Lady Ifeoma Patricia Amaechi-Obi, who is a mother of two, said:” I am a poor widow. I can’t allow my kids to go to any school. It is not safe to do so. Taking them to school now is not safe. They are too young, pliable and malleable. They are ignorant of what they do. Kids will definitely exchange facemasks. They don’t understand the implications. Even my kids exchange facemasks at home. My son even said we could pray not to catch COVID-19. Can you see how children think?
“Can the schools be decontaminated and disinfected before the resumption? How many schools can afford that? How potent would the materials for decontamination be? Can the schools meet the COVID-19 and Federal Government guidelines? How hygienic would other kids they would be mingling with in schools be? From the foregoing, we are not ready at all and it is not safe.”
Otunba Mojeed Olalere, who has two children in a private secondary school in the state, however, said he would allow his children to go to school because they needed to do their final examinations so that they can move to the next classes. “They need to regain the time they have wasted. They will abide by the guidelines of COVID-19. However, if my children are in primary school, I won’t allow them to go to school,” he said.
Also bothered about the decision of the state government to reopen schools were some teachers, who are expected to return to work on Monday, June 29. A teacher in one of the public primary schools in Ibadan, who pleaded anonymity, warned the state government not to play politics with the lives of innocent children who are supposed to be under the care of their parents during this pandemic.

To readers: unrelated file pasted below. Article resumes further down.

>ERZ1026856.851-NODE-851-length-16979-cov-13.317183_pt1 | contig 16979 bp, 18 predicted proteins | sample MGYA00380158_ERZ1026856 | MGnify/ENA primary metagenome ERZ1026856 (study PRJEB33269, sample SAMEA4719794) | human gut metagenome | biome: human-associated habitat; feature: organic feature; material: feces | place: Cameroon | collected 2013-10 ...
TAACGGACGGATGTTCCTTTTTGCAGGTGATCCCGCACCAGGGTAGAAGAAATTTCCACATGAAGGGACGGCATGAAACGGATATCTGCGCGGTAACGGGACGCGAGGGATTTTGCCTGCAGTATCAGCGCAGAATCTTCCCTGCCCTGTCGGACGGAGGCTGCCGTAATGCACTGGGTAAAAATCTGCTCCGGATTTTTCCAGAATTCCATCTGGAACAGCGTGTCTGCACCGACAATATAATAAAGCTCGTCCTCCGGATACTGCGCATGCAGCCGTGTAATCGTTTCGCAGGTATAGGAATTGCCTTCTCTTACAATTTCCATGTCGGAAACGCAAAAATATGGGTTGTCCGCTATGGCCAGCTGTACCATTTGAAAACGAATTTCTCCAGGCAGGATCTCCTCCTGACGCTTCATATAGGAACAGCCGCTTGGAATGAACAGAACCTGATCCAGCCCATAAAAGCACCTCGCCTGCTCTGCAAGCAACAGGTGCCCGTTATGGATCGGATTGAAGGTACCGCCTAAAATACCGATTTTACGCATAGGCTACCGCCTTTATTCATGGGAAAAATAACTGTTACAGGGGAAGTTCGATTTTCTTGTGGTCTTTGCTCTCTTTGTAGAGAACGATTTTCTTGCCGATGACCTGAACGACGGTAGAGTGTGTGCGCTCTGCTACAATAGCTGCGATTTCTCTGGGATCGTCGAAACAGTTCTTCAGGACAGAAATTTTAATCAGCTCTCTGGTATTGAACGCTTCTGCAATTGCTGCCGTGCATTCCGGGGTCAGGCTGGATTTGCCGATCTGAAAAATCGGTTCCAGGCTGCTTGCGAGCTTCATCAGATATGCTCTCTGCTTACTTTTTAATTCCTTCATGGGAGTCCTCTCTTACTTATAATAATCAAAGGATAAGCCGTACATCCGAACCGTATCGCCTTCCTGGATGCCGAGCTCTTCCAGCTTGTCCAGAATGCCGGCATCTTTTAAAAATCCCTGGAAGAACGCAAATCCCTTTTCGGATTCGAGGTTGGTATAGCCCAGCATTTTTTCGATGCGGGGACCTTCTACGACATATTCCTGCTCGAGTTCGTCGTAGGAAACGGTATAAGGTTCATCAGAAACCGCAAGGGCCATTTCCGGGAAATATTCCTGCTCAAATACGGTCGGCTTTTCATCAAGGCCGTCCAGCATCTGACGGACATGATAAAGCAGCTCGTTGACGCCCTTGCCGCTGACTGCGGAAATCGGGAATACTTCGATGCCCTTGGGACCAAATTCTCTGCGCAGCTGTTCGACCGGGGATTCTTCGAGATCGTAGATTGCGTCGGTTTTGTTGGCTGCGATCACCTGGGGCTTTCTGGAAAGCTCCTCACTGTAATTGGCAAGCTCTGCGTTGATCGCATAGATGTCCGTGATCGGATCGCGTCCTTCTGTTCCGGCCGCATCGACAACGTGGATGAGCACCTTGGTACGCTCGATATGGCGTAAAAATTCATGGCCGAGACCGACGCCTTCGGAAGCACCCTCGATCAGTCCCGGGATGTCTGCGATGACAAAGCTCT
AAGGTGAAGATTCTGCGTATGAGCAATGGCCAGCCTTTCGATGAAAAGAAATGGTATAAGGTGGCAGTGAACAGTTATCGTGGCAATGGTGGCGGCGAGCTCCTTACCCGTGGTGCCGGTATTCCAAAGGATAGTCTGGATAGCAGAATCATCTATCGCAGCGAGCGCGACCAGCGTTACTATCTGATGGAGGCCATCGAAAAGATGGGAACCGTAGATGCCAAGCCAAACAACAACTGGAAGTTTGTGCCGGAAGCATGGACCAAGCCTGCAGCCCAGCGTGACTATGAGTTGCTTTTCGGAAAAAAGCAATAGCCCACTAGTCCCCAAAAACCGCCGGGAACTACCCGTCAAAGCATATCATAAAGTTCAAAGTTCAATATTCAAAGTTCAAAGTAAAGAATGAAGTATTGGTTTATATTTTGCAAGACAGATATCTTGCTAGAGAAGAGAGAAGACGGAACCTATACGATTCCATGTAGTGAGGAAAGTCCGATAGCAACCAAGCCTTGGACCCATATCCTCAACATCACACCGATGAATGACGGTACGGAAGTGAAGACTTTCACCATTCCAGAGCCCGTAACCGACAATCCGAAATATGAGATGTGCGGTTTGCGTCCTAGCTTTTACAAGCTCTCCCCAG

The female teacher said: “We don’t know what the government wants to achieve with this decision. If all schools in the country, including universities with adults are closed, why should primary and secondary schools in Oyo State be in a hurry to reopen? I am sure the government took a wrong advise on this matter and it would be held responsible if any untoward spike happens in any school. We saw one firm in Ibadan with over 70 victims” .
A private school teacher, Mr. Ayodeji Ehinmola, said he was worried that the necessary things had not been put in place to guarantee the safety of school children.
“Teachers have not been given proper orientation. For me, I don’t think re-opening of schools is the next thing. Higher institutions should be reopened first,” he noted.
Another teacher who simply identified himself as Tope, said: “It is a kind of data collection to test run the real re-opening. As far as I am concerned I want to support the way the government wants to go about it.”
Speaking on the matter, the state chapter of the Nigerian Union of Teachers (NUT), said their position on the safety of their members and pupils remains unchanged.